S&P Lowers Outlook on UPS (UPS) to Negative; Ratings Affirmed

August 8, 2016 2:56 PM EDT

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Key points:

  • United Parcel Service Inc.'s (UPS) adjusted credit metrics remain weaker than we had previously expected, primarily due to the company's substantial pension deficit, which we treat as debt.
  • Although we expect the company's earnings and cash flow to improve from the growth of its e-commerce business and management's cost-reduction initiatives, we don't anticipate that UPS' pension deficit will decline materially through 2017 because we expect that interest rates will remain low over this period.
  • Therefore, we are revising our outlook on UPS to negative from stable and are affirming all of our ratings on the company.
  • The negative outlook reflects our expectation that the company's funds from operations (FFO)-to-debt ratio will remain consistently in the high-30% area through 2017, which compares with our previous expectation of 40%-55%. If we come to expect that UPS' FFO-to-debt will fall below the high-30% area for a sustained period, we could downgrade the company.

S&P Global Ratings said that it has revised its outlook on United Parcel Service Inc. (NYSE: UPS) to negative from stable.

At the same time, we affirmed all of our ratings on the company, including our 'A+' long-term corporate credit rating.

"The outlook revision on UPS reflects our belief that the company's credit metrics will continue to be weaker than we had previously expected," said S&P Global credit analyst Betsy Snyder. Originally, we had anticipated that the company would maintain an FFO-to-debt ratio of 40%-55%. However, due to its growing pension deficit (which we treat as debt in our adjusted credit metrics) UPS' FFO-to-debt ratio has declined to--and remained within--the high-30% area since 2013. As our economists currently predict that U.S. interest rates will only moderately increase through 2017, we now expect the company's FFO-to-debt ratio to remain relatively consistent over that period. This metric excludes UPS' exposure to multiemployer pension plans (MEPP; though we do factor it into our analysis) because that information is provided to us on a confidential basis.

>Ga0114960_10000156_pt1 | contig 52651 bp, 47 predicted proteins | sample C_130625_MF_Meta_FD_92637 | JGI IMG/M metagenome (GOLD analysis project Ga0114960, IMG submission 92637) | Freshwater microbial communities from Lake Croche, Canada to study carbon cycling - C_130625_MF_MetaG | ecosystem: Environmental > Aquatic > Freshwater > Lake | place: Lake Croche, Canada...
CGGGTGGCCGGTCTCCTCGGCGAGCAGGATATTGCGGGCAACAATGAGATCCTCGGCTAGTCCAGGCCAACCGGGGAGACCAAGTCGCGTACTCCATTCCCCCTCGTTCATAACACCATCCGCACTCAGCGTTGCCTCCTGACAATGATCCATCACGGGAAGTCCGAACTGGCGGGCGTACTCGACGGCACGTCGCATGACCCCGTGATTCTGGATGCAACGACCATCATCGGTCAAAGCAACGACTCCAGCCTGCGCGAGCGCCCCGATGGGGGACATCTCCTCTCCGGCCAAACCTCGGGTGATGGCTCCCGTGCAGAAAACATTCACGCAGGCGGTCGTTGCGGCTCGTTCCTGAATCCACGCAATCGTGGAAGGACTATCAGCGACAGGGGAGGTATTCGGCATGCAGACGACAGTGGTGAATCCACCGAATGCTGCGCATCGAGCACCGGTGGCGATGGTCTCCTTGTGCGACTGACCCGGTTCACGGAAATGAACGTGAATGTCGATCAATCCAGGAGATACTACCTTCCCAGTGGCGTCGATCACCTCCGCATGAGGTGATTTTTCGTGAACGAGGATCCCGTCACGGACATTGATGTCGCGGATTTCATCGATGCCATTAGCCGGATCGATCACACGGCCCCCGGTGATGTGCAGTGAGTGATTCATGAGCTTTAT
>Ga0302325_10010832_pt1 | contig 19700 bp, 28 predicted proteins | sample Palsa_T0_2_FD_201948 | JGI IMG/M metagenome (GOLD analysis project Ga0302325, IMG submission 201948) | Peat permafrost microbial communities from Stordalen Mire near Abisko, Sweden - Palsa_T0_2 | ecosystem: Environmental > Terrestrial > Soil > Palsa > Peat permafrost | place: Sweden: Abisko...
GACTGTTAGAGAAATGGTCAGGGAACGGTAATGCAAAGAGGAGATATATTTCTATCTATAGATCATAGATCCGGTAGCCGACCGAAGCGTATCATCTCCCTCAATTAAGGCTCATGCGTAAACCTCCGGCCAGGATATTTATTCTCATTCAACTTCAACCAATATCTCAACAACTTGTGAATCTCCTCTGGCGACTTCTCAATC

The negative outlook on UPS reflects our expectation that the company's earnings and cash flow will improve due to the growth of e-commerce and management's operating efficiency programs. However, we also expect that continued low interest rates will cause UPS to maintain the substantial pension deficit under its own plans and the multi-employer pension (MEPP) plans in which it participates. Therefore, we don't expect that the company's adjusted credit metrics will improve and anticipate that its FFO-to-debt ratio (before adjusting for the MEPP plans) will remain in the high-30% area through 2017.

As part of our expectation that UPS' FFO-to-debt ratio will remain in the high-30% area, we assume that the company will remain disciplined in its cash flow allocation over the next 18—24 months. However, if more aggressive shareholder rewards or investment activity or unexpected operating challenges lead us to believe that the company's FFO-to-debt will fall below the high-30% area, we could lower our ratings.

We could revise our outlook on UPS to stable over the next 18-24 months if we believe that its FFO-to-debt ratio will average at least 40% due to a better-than-expected operating performance, a greater-than-expected increase in interest rates, or if management decides to pursue a more conservative financial policy.

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